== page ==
The United States has a very long history of intervening within other countries, whether it is for political reasons or otherwise. U.S. intervention started along with the establishment of the United States. This long history still continues strong up until today. Although the U.S. often intervenes, the justified reasons for these interventions are often very unclear, but there are a few repeating trends. First, the idea that it is America’s responsibility to spread democracy to developing nations is a very repeated tendency. The goal of these interventions is to set up an American style government, whether the country likes it or not. The second ideal is to bring freedom and safety to the civilian population of the intervened country. Unfortunately, when the U.S. intervenes the results are less favorable to the foreign civilians than before. Two specific areas with perhaps the most muddled history of U.S. relations are Central America and the Caribbean. Many of the interventions in these areas are often failed attempts; especially the interventions that took place during the Kennedy and Reagan administrations. Specifically, in Cuba and Nicaragua, U.S. intervention has been fueled by the U.S. governments desire to keep the Soviet Union from gaining power.
Cuba itself has a very rocky past. Starting in 1899 Cuba and the U.S. first had governmental relations. A treaty was made stating the Cuba was an independent nation under U.S. protection and occupation. From the very beginning the United States was deeply rooted in Cuba’s governmental workings. This specific U.S. occupation ended in 1902, but only after the U.S. had made large economic investment within Cuba. This was not the end of U.S. involvement; this was just the beginning of a long trail of U.S. action within Cuba.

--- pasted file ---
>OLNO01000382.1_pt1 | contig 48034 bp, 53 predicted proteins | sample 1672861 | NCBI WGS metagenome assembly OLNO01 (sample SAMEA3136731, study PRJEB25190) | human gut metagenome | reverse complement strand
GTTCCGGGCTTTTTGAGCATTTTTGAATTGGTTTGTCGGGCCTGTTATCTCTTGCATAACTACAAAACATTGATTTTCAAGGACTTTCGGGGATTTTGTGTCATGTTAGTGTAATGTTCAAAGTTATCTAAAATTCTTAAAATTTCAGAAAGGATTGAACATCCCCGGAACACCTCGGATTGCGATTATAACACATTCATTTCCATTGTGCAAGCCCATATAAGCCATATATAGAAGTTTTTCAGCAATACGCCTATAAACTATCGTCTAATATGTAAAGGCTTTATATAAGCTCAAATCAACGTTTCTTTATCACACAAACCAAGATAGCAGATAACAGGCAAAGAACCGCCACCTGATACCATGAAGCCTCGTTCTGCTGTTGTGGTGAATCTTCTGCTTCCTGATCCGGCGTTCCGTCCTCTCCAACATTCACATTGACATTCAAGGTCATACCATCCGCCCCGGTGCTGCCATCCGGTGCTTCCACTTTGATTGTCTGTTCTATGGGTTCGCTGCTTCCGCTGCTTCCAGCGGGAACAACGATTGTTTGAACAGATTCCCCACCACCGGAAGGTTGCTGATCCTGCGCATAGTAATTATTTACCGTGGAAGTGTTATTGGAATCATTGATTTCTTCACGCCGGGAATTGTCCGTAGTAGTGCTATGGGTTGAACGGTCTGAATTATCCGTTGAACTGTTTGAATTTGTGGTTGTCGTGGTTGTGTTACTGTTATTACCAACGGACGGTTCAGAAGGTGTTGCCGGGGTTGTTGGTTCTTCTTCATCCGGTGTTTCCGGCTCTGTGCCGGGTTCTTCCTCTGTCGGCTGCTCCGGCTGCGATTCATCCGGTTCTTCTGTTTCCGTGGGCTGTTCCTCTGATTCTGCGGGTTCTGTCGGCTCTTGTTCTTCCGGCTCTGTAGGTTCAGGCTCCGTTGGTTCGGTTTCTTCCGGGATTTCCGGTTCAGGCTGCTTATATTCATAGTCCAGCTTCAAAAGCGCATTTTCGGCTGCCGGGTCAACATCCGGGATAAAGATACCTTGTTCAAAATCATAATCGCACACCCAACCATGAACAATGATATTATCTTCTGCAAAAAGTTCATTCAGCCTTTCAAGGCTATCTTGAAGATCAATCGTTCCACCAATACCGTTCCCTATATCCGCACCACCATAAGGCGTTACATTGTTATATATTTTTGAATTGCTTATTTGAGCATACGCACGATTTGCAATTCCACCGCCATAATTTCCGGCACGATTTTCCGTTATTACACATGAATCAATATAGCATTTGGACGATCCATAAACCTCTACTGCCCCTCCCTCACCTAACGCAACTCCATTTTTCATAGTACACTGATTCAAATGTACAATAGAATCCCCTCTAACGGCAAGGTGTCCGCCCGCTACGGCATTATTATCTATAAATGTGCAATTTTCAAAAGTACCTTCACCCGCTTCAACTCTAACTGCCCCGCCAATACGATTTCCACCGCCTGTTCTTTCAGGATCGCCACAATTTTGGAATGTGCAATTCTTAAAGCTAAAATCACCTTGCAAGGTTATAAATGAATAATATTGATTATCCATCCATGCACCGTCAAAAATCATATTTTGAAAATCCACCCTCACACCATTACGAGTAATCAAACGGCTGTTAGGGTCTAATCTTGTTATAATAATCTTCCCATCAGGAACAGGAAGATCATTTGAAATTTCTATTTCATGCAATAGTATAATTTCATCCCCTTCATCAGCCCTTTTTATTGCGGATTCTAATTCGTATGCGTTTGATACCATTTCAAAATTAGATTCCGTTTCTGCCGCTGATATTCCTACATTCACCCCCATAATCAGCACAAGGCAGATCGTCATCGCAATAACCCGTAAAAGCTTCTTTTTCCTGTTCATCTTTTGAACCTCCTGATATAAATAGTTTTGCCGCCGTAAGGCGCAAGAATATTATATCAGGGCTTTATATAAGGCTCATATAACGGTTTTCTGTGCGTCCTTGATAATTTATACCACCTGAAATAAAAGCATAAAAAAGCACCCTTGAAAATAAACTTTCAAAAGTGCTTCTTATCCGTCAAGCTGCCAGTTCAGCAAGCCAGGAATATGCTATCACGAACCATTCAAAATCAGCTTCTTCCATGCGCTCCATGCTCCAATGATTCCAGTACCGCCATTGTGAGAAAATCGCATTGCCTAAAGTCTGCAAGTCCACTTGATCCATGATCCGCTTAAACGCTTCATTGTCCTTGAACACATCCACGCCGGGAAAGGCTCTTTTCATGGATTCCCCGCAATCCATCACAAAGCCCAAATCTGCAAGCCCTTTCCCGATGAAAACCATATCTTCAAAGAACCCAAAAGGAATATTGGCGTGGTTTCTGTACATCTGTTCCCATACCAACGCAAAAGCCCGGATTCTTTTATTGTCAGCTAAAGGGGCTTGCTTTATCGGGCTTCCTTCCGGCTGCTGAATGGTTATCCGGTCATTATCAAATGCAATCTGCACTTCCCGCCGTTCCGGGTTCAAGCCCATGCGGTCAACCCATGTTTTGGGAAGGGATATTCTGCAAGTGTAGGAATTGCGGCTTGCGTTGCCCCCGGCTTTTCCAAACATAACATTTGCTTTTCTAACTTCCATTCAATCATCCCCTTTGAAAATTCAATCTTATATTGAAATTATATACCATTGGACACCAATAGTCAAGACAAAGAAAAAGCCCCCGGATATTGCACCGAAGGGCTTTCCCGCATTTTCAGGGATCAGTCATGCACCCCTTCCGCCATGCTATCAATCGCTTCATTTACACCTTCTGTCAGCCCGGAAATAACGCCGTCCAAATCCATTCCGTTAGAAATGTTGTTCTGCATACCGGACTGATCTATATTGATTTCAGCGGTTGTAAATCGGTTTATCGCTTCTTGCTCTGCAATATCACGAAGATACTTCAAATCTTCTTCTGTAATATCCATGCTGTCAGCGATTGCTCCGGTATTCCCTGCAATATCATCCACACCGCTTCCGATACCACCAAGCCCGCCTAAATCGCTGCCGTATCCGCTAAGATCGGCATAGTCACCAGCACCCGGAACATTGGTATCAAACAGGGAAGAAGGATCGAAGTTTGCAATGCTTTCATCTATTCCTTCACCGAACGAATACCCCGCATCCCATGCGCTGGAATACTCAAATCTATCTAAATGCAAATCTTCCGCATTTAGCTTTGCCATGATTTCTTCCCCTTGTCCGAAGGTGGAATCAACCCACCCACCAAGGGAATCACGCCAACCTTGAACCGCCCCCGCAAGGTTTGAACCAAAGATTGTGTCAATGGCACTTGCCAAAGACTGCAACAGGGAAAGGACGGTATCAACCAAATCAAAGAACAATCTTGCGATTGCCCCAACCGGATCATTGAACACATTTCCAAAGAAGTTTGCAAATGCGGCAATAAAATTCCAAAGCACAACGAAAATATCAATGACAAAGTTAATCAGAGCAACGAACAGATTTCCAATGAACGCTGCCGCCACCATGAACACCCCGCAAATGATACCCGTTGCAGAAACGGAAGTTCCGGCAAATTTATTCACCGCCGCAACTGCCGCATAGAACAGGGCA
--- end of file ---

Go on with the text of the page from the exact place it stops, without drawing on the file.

In 1901 the Platt Amendment was passed even after a large amount of public uproar. This document allowed the U.S. to intervene in Cuba’s affairs whenever they deemed necessary. The amendment was finally canceled in 1934 after mutual agreement between the U.S. and Cuba. Here are two excerpts from the amendment:
“Article III. The Government of Cuba consents that the United States may exercise the right to intervene for the preservation of Cuban independence, the maintenance of a government adequate for the protection of life, property, and individual liberty, and for discharging the obligations with respect to Cuba imposed by the Treaty of Paris on the United States, now to be assumed and undertaken by the Government of Cuba. . . .
Article VII. To enable the United States to maintain the independence of Cuba, and to protect the people thereof, as well as for its own defense, the Government of Cuba will sell or lease to the United States lands necessary for coaling or naval stations, at certain specified points, to be agreed upon with the resident of the United States.” (http://www.mtholyoke.edu/acad/intrel/platt.htm)
On the surface the Platt Amendment...